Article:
October 2009 - 57 photos
On October 16th, 2009, I went hiking up to Malan's Basin. This time I went with Judy and Georgia. When we started out, much of the trail was still in the shade of Mount Ogden. In fact we were in the shade most of the morning going up Taylor Canyon. We started out with light jackets, but before long they came off. It was the first day of Deer Season, (regular hunt), so we wore bright colors, just in case. We saw one hunter, who said he saw 2 deer, but didn't get a shot. Well, our bright colors fit in fine with the bright Fall Colors. It was really colorful on this hike. Just about all of the colors one could expect to see in the fall.
The trail up to Malan's Peak is quite steep and rated difficult, so we took our time with lots of photo stops. The view from Malan's Peak is pretty great and this was a cloudless day. Of course there was a little smog in the air making the view down into Ogden a bit hazy, but not too bad. I have seen it much worse. From there we hiked on into Malan's Basin, not a long hike from the peak. The peak is really only a saddle point on the way up to Mount Ogden, and I have never really understood the title of 'Peak'. One thing for sure, a lot of people do hike to this so called 'Peak', and being a Saturday, a lot of people did.
It was a great hike, and a great day. It took us 8 hours to do it, hiking a total of 6.5 miles and climbing 2,243 feet.
New Info: Chris Peterson bought the property of Malan's Basin from the Malan family, and recently obtained all the property below including Waterfall Canyon. He is fencing the area and has put in gates. He now has rangers patrolling his property and they may require you to show ID and sign a log book to hike in the area. Todd Black, executive director of the Utah Cooperative Wildlife Management Association, said Peterson is within his legal right to use his own private rangers to enforce the laws of his land.
From this angle, Malan's Peak really looks like a Peak, even though it isn't. - Photo by Judy Watson
Over a hundred years ago, Malan's Basin was the site of a two story hotel, 7 cabins, a club house, and a sawmill, built and run by the Malan family. There is little left now. No sign of any buildings, but there are some old metal parts, one an old boiler from the saw mill. The property now belongs to Chris Peterson, who plans on building a large resort up there. I wanted to do this hike to see the valley one more time, as it was before all the changes he plans.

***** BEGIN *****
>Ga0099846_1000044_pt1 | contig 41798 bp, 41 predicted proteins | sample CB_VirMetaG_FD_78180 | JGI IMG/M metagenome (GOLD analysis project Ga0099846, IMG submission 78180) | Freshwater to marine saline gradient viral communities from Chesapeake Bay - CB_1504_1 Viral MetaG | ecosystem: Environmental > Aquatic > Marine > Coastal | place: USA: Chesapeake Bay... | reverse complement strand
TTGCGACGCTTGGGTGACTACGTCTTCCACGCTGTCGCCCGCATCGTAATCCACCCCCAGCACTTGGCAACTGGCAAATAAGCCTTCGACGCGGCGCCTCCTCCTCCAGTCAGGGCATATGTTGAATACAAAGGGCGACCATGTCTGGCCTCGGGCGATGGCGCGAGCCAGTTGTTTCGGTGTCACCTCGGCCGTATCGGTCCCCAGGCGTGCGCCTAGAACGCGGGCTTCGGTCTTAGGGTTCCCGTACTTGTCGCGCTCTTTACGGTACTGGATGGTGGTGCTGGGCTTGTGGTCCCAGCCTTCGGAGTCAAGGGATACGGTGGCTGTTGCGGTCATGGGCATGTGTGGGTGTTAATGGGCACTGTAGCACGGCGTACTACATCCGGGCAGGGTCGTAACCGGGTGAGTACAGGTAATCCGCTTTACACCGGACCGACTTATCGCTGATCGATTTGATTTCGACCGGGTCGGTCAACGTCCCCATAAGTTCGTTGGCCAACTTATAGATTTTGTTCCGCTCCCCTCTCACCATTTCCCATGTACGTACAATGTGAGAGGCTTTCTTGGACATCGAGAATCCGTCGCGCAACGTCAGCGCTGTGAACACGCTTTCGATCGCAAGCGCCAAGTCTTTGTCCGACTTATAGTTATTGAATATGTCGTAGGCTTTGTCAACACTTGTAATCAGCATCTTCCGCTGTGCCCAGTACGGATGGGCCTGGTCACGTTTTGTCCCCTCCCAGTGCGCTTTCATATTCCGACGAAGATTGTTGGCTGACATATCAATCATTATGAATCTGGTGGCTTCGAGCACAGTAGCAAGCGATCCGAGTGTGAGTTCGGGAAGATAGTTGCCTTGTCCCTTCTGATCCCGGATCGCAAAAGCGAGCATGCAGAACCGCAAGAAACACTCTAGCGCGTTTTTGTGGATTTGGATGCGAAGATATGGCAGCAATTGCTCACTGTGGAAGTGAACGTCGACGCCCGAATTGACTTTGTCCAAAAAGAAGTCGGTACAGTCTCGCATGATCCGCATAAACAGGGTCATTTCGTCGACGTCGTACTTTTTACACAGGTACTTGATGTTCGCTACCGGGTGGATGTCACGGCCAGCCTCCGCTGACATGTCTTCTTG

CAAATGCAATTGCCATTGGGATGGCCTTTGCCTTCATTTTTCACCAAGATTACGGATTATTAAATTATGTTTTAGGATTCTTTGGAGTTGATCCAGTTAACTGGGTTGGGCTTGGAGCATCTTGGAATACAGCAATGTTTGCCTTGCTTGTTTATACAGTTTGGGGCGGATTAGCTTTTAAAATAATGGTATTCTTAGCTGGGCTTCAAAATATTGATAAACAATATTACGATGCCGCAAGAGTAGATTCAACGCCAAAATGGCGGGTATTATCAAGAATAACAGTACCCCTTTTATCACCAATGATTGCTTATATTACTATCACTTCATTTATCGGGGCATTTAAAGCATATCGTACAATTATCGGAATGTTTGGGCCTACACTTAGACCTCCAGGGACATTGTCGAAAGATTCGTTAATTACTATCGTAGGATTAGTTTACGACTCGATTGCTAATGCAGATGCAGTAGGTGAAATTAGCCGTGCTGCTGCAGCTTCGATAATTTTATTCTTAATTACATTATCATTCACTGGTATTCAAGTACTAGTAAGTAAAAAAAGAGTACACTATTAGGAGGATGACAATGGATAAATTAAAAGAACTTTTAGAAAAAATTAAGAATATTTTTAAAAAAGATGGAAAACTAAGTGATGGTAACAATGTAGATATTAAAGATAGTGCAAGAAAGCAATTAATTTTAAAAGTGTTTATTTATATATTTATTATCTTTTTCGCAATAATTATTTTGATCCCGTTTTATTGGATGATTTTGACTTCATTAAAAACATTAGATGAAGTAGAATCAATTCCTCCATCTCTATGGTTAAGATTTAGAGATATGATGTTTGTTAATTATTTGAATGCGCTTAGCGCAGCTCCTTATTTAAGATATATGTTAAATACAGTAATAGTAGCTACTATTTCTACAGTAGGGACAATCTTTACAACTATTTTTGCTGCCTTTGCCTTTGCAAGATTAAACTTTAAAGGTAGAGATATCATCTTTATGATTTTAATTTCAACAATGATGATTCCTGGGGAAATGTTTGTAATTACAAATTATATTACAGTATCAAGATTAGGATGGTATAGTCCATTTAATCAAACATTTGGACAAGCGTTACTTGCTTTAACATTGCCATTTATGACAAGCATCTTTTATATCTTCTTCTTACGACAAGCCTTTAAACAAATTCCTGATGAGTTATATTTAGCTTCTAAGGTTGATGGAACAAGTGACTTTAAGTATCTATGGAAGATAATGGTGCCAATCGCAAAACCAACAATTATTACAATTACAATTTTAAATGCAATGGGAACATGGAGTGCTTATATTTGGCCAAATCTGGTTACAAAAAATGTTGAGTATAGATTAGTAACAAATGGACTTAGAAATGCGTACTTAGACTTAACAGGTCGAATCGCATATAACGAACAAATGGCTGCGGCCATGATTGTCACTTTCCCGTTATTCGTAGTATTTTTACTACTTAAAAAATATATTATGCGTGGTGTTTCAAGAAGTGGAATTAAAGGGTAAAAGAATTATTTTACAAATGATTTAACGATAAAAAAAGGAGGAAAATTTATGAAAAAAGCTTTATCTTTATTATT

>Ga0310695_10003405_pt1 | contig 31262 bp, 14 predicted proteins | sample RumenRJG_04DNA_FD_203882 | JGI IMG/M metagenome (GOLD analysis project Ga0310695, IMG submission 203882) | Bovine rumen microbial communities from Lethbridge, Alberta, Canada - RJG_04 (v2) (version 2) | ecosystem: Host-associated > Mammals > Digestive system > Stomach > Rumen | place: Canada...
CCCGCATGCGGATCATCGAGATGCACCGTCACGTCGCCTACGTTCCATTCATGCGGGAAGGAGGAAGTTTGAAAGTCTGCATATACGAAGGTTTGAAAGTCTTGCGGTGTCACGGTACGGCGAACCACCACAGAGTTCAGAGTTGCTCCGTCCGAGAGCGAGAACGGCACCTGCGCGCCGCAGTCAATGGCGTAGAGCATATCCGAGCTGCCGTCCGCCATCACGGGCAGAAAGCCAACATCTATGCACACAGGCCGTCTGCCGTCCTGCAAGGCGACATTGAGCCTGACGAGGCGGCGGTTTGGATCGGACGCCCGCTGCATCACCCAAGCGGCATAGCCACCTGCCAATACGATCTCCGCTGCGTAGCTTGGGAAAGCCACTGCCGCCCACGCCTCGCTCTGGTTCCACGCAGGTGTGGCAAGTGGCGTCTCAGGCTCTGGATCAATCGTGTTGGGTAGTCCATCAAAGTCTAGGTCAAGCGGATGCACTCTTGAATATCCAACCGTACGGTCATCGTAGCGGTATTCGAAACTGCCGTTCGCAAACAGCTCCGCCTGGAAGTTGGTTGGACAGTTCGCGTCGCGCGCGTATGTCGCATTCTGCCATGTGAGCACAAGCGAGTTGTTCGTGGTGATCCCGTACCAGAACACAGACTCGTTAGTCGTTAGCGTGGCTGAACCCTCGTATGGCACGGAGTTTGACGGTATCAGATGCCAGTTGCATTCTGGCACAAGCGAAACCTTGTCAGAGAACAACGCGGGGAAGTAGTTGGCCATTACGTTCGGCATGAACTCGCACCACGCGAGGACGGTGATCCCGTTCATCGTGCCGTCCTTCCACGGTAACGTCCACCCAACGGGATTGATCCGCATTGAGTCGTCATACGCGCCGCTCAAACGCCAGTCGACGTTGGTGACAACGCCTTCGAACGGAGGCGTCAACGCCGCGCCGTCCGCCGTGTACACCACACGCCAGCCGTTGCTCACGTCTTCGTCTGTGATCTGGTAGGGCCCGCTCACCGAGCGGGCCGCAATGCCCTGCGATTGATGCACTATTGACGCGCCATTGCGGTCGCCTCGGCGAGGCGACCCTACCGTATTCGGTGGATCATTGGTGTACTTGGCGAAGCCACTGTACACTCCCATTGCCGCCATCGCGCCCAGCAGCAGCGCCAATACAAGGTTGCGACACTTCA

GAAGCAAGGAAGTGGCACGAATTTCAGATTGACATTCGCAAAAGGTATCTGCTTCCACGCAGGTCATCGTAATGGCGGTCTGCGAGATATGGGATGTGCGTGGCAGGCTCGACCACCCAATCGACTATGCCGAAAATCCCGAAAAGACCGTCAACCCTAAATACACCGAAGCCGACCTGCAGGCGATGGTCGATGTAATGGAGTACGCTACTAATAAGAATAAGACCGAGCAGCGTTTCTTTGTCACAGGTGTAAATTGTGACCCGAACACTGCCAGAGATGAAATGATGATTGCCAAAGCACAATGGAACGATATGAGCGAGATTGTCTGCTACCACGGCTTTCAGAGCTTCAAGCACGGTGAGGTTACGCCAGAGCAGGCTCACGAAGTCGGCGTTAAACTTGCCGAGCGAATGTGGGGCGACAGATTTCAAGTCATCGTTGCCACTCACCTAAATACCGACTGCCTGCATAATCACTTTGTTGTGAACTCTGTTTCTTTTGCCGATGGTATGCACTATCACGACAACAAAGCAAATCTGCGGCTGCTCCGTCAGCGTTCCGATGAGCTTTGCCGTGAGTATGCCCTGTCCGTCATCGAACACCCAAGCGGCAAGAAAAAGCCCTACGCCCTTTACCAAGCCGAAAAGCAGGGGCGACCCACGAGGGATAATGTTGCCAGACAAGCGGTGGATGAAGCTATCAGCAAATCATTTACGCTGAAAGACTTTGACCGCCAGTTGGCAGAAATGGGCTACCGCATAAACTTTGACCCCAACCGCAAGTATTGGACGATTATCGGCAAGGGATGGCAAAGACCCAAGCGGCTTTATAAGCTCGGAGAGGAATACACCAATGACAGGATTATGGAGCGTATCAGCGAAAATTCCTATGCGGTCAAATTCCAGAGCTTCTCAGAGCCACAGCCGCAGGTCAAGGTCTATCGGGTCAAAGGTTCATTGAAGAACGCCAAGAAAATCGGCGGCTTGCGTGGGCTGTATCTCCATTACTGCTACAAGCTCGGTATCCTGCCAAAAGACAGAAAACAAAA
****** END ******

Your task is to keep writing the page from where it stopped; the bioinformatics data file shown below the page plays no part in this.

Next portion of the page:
Remember, Malan's Basin is private property, so treat it as such. Don't cause any destruction or leave any litter. Mr. Peterson is using rangers to patrol the area and enforce this.
Malan's Basin is located at the top of the canyon seen in this photo, below Mount Ogden Peak.
Back in the 1860's "Tim" Bartholomew Malan, built a sawmill in the small valley below Mount Ogden's Peak to harvest lumber. Later in 1892 he built a resort there and called it MALAN HEIGHTS. Tim and his sons built a switch-back road up to this valley, where people would be taken up in special wagons pulled by teams of horses, using drag poles to keep wagons from sliding backwards. Over the years the old road has eroded away. Some of the trail follows it, but it's hard to tell that it once was a road.
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This is Malan's Basin and the memorial placed there by the Malan family descendants.
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We started this hike from the 29th Street Trailhead, located at the top of 29th Street in Ogden, Utah. This trailhead is the start for a number of trails, so if you are going to Malan's Peak or Basin, you have to find the Taylor Canyon Trail as you go up. There are marker posts along the way. Taylor Canyon is to the north about a quarter of a mile after you get up to the main Bonneville Trail. As you go up Taylor Canyon another quarter mile, watch for the sign and bridge where you go to the right or south up the switch back trail. A short distance up this part of the trail is the small cave spring and waterfall. Watch for it below the trail.
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- 57 photos -
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Malan's Basin Hike in 2000
Malan's Basin, 2000
My photos were taken with a Canon EOS 40D, 10.1 Megapixel SLR Camera and the Canon EFs 17-85mm IS wide angle to 5x zoom lens. I carried a Canon EF 70-300mm IS Telephoto for close ups. Some of these photos were taken by Judy Watson with her Canon Digital Rebel SLR and additional lenses.
These photos are set to lower resolution and compressed 10:1 for faster loading. You are welcome to look at or download any of the photos. If you use them on any other webpage, please give credit and refer back to me.
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